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Review

Update: Microdialysis for Monitoring Cerebral Metabolic Dysfunction after Subarachnoid Hemorrhage

Clinical Neuroscience Research Center, Department of Neurosurgery, Tulane University School of Medicine, New Orleans, LA 70112, USA
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Authors to whom correspondence should be addressed.
J. Clin. Med. 2021, 10(1), 100; https://doi.org/10.3390/jcm10010100
Received: 11 November 2020 / Revised: 25 December 2020 / Accepted: 25 December 2020 / Published: 30 December 2020
(This article belongs to the Special Issue Novel Approaches for the Treatment of Cerebrovascular Disorders)
Cerebral metabolic dysfunction has been shown to extensively mediate the pathophysiology of brain injury after subarachnoid hemorrhage (SAH). The characterization of the alterations of metabolites in the brain can help elucidate pathophysiological changes occurring throughout SAH and the relationship between secondary brain injury and cerebral energy dysfunction after SAH. Cerebral microdialysis (CMD) is a tool that can measure concentrations of multiple bioenergetics metabolites in brain interstitial fluid. This review aims to provide an update on the implication of CMD on the measurement of metabolic dysfunction in the brain after SAH. A literature review was conducted through a general PubMed search with the terms “Subarachnoid Hemorrhage AND Microdialysis” as well as a more targeted search using MeSh with the search terms “Subarachnoid hemorrhage AND Microdialysis AND Metabolism.” Both experimental and clinical papers were reviewed. CMD is a suitable tool that has been used for monitoring cerebral metabolic changes in various types of brain injury. Clinically, CMD data have shown the dramatic changes in cerebral metabolism after SAH, including glucose depletion, enhanced glycolysis, and suppressed oxidative phosphorylation. Experimental studies using CMD have demonstrated a similar pattern of cerebral metabolic dysfunction after SAH. The combination of CMD and other monitoring tools has also shown value in further dissecting and distinguishing alterations in different metabolic pathways after brain injury. Despite the lack of a standard procedure as well as the presence of limitations regarding CMD application and data interpretation for both clinical and experimental studies, emerging investigations have suggested that CMD is an effective way to monitor the changes of cerebral metabolic dysfunction after SAH in real-time, and alternatively, the combination of CMD and other monitoring tools might be able to further understand the relationship between cerebral metabolic dysfunction and brain injury after SAH, determine the severity of brain injury and predict the pathological progression and outcomes after SAH. More translational preclinical investigations and clinical validation may help to optimize CMD as a powerful tool in critical care and personalized medicine for patients with SAH. View Full-Text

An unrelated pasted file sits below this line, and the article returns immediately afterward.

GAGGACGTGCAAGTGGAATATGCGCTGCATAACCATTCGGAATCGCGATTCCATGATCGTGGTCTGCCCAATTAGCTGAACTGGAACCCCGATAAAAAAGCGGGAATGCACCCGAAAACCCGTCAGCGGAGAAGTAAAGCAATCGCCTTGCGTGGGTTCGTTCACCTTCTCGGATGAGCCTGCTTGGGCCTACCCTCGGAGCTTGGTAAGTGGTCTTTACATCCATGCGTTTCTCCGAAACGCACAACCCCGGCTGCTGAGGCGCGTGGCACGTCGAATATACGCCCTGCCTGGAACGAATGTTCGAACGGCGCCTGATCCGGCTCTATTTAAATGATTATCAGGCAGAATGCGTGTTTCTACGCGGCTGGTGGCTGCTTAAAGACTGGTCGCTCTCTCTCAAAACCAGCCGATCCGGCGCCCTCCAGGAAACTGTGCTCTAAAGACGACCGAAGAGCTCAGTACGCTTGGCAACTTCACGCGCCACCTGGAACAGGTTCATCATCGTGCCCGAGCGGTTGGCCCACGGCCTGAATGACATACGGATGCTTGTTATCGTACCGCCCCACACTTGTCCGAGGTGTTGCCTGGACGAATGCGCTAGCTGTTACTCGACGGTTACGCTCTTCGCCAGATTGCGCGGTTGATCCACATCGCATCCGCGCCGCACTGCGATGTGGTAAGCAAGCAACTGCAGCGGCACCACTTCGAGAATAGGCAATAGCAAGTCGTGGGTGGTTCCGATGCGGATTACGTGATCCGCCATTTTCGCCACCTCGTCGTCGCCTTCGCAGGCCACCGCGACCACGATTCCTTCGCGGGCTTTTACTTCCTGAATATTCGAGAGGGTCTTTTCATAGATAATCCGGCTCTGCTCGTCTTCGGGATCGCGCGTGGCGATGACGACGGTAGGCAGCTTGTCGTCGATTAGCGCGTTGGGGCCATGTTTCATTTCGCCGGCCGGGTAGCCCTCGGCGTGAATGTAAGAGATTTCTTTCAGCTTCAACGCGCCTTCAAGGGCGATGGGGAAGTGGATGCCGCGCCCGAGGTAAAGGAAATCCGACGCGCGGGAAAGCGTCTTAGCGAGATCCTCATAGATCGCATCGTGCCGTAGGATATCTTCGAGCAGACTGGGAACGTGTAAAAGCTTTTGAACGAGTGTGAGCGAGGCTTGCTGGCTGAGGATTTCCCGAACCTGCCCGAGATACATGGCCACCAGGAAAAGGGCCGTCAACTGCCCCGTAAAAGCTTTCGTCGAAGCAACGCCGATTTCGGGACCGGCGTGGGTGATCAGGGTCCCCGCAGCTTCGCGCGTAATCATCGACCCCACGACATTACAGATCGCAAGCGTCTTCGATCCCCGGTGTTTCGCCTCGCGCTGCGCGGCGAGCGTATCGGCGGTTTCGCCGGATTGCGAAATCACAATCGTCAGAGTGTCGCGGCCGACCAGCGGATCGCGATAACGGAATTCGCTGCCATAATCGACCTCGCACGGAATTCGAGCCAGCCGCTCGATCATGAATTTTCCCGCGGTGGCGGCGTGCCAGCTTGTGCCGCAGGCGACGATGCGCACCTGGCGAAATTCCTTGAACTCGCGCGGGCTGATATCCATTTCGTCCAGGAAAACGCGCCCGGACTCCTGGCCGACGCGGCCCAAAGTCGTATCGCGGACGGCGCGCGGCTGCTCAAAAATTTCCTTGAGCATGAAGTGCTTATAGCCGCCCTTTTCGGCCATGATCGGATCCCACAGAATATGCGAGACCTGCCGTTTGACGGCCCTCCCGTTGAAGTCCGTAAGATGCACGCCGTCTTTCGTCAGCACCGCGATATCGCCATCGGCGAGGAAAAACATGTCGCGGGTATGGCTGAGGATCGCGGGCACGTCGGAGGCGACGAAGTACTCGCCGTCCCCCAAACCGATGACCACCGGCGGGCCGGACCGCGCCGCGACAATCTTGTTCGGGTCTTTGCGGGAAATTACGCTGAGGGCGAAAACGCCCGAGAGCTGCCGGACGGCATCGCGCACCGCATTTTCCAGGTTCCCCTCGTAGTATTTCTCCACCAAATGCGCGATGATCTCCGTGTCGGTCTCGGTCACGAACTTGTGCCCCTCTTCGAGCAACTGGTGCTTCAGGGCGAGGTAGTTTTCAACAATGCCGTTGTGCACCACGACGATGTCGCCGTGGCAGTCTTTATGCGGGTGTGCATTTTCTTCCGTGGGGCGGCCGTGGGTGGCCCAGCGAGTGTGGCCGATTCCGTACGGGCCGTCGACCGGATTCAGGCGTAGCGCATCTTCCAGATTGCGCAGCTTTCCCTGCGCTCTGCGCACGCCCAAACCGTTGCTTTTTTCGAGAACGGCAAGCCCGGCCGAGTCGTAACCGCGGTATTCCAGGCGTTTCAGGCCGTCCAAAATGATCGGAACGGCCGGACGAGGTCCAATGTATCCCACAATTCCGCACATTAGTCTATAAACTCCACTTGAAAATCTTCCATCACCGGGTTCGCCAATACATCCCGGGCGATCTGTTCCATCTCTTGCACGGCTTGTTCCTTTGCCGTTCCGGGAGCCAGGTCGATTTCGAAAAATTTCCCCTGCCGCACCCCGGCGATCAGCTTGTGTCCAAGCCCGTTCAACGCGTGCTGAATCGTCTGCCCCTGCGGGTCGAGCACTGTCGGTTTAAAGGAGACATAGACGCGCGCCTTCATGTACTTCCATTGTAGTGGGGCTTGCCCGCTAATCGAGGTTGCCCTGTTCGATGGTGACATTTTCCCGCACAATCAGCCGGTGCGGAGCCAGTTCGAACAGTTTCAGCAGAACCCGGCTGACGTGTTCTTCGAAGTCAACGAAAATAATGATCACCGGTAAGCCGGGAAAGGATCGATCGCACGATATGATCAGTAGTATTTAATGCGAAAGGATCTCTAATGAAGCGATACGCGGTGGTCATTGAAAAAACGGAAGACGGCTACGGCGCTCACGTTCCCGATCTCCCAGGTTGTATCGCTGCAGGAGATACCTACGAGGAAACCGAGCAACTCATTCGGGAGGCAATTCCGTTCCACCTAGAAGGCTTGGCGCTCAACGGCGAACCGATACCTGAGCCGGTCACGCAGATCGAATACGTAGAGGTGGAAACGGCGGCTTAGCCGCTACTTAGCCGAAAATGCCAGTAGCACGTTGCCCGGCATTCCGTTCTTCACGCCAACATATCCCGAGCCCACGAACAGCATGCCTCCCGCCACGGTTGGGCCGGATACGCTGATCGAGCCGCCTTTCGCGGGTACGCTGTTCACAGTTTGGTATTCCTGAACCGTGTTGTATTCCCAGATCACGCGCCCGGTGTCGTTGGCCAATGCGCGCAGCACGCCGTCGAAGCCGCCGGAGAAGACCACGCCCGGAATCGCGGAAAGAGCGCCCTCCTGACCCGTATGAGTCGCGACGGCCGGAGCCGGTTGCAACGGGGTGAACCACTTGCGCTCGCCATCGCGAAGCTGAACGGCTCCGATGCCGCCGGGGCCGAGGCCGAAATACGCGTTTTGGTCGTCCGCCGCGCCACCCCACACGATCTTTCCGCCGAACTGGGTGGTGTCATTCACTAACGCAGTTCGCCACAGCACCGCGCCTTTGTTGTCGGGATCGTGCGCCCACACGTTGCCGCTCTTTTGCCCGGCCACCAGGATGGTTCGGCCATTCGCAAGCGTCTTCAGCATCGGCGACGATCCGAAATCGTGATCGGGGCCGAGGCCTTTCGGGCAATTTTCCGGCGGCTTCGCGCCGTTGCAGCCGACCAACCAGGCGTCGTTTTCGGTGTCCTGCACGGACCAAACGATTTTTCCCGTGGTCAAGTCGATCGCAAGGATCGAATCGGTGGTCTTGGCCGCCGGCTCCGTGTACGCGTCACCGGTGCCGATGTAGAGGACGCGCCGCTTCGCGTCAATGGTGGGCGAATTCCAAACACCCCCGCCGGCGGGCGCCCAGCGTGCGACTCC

Keywords: subarachnoid hemorrhage; cerebral microdialysis; brain metabolism; brain bioenergetics; metabolic dysfunction subarachnoid hemorrhage; cerebral microdialysis; brain metabolism; brain bioenergetics; metabolic dysfunction
MDPI and ACS Style

Spencer, P.; Jiang, Y.; Liu, N.; Han, J.; Li, Y.; Vodovoz, S.; Dumont, A.S.; Wang, X. Update: Microdialysis for Monitoring Cerebral Metabolic Dysfunction after Subarachnoid Hemorrhage. J. Clin. Med. 2021, 10, 100. https://doi.org/10.3390/jcm10010100

AMA Style

Spencer P, Jiang Y, Liu N, Han J, Li Y, Vodovoz S, Dumont AS, Wang X. Update: Microdialysis for Monitoring Cerebral Metabolic Dysfunction after Subarachnoid Hemorrhage. Journal of Clinical Medicine. 2021; 10(1):100. https://doi.org/10.3390/jcm10010100

Chicago/Turabian Style

Spencer, Pierce, Yinghua Jiang, Ning Liu, Jinrui Han, Yadan Li, Samuel Vodovoz, Aaron S. Dumont, and Xiaoying Wang. 2021. "Update: Microdialysis for Monitoring Cerebral Metabolic Dysfunction after Subarachnoid Hemorrhage" Journal of Clinical Medicine 10, no. 1: 100. https://doi.org/10.3390/jcm10010100

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